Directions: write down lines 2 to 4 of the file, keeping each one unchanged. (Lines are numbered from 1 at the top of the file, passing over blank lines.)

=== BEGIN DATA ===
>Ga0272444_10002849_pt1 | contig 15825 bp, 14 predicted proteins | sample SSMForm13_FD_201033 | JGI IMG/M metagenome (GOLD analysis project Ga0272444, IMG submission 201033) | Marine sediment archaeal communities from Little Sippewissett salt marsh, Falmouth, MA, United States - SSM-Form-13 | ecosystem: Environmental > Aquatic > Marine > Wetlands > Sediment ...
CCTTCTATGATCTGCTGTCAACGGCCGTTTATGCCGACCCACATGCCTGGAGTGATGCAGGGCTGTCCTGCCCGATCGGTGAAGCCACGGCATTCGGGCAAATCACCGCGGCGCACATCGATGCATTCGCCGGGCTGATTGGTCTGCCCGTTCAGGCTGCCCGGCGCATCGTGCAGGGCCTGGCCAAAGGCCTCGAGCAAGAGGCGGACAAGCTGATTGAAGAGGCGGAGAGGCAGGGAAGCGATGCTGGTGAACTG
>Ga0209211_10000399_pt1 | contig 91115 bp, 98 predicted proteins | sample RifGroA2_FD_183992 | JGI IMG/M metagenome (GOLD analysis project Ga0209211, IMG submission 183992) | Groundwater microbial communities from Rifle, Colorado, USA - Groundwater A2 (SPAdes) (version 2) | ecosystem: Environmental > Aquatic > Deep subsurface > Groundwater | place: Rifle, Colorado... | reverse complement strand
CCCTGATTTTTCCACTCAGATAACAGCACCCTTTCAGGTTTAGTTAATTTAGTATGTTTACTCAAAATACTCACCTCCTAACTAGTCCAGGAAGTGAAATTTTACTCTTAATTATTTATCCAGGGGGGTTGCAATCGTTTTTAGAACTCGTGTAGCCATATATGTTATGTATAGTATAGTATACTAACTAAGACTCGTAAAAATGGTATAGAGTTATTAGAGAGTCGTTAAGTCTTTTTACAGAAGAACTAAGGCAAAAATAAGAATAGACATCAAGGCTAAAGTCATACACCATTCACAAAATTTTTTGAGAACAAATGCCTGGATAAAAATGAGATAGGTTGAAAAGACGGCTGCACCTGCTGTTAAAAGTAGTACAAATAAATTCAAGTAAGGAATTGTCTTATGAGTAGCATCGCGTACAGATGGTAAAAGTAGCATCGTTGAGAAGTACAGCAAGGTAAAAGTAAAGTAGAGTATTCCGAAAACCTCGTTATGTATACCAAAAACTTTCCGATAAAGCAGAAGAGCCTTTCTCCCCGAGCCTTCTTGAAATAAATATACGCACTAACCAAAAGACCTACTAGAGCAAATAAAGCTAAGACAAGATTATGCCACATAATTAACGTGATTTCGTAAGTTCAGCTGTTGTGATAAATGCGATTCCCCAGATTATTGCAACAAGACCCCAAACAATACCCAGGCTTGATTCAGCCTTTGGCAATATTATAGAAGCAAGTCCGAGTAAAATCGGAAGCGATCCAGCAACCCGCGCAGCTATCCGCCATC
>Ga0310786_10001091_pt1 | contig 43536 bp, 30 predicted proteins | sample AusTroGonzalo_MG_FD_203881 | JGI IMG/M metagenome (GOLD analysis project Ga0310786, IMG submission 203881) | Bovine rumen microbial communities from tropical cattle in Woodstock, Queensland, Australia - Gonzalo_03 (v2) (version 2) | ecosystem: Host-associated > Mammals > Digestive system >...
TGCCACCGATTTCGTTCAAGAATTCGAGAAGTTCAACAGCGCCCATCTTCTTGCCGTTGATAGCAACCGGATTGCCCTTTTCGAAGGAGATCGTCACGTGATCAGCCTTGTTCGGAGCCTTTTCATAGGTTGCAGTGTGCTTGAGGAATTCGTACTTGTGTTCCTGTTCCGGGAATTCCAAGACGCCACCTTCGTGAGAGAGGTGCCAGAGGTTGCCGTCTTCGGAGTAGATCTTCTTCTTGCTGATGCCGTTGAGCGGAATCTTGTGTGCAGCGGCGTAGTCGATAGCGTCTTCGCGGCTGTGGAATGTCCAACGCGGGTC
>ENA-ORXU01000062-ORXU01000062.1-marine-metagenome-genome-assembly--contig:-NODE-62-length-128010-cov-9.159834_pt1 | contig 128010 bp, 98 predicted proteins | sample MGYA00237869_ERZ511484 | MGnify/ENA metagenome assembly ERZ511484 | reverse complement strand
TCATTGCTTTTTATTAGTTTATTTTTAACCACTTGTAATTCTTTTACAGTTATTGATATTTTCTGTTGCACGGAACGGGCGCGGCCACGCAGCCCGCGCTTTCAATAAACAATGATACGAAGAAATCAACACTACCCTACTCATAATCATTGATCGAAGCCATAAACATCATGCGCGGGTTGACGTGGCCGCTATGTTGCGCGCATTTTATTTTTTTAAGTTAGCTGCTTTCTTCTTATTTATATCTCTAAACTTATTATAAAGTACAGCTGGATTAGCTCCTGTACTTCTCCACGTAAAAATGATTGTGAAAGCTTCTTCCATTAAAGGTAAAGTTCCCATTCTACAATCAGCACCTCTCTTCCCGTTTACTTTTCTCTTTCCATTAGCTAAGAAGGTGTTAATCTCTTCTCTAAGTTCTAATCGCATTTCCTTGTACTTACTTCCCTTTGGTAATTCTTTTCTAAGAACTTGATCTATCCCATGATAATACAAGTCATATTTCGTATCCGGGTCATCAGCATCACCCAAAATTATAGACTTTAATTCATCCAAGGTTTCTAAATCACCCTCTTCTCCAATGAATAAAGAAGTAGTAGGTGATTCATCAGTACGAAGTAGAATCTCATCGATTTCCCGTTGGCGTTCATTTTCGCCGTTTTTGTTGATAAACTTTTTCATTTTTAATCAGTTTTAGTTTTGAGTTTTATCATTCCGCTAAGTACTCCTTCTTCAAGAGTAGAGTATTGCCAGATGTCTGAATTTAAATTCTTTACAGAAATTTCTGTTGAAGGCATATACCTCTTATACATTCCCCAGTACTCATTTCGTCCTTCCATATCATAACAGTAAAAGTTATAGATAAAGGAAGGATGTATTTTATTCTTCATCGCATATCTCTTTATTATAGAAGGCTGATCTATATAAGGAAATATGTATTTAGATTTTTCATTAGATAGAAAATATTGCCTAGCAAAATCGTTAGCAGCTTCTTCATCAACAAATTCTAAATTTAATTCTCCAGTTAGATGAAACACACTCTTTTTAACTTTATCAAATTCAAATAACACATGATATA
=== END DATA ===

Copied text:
CCTTCTATGATCTGCTGTCAACGGCCGTTTATGCCGACCCACATGCCTGGAGTGATGCAGGGCTGTCCTGCCCGATCGGTGAAGCCACGGCATTCGGGCAAATCACCGCGGCGCACATCGATGCATTCGCCGGGCTGATTGGTCTGCCCGTTCAGGCTGCCCGGCGCATCGTGCAGGGCCTGGCCAAAGGCCTCGAGCAAGAGGCGGACAAGCTGATTGAAGAGGCGGAGAGGCAGGGAAGCGATGCTGGTGAACTG
>Ga0209211_10000399_pt1 | contig 91115 bp, 98 predicted proteins | sample RifGroA2_FD_183992 | JGI IMG/M metagenome (GOLD analysis project Ga0209211, IMG submission 183992) | Groundwater microbial communities from Rifle, Colorado, USA - Groundwater A2 (SPAdes) (version 2) | ecosystem: Environmental > Aquatic > Deep subsurface > Groundwater | place: Rifle, Colorado... | reverse complement strand
CCCTGATTTTTCCACTCAGATAACAGCACCCTTTCAGGTTTAGTTAATTTAGTATGTTTACTCAAAATACTCACCTCCTAACTAGTCCAGGAAGTGAAATTTTACTCTTAATTATTTATCCAGGGGGGTTGCAATCGTTTTTAGAACTCGTGTAGCCATATATGTTATGTATAGTATAGTATACTAACTAAGACTCGTAAAAATGGTATAGAGTTATTAGAGAGTCGTTAAGTCTTTTTACAGAAGAACTAAGGCAAAAATAAGAATAGACATCAAGGCTAAAGTCATACACCATTCACAAAATTTTTTGAGAACAAATGCCTGGATAAAAATGAGATAGGTTGAAAAGACGGCTGCACCTGCTGTTAAAAGTAGTACAAATAAATTCAAGTAAGGAATTGTCTTATGAGTAGCATCGCGTACAGATGGTAAAAGTAGCATCGTTGAGAAGTACAGCAAGGTAAAAGTAAAGTAGAGTATTCCGAAAACCTCGTTATGTATACCAAAAACTTTCCGATAAAGCAGAAGAGCCTTTCTCCCCGAGCCTTCTTGAAATAAATATACGCACTAACCAAAAGACCTACTAGAGCAAATAAAGCTAAGACAAGATTATGCCACATAATTAACGTGATTTCGTAAGTTCAGCTGTTGTGATAAATGCGATTCCCCAGATTATTGCAACAAGACCCCAAACAATACCCAGGCTTGATTCAGCCTTTGGCAATATTATAGAAGCAAGTCCGAGTAAAATCGGAAGCGATCCAGCAACCCGCGCAGCTATCCGCCATC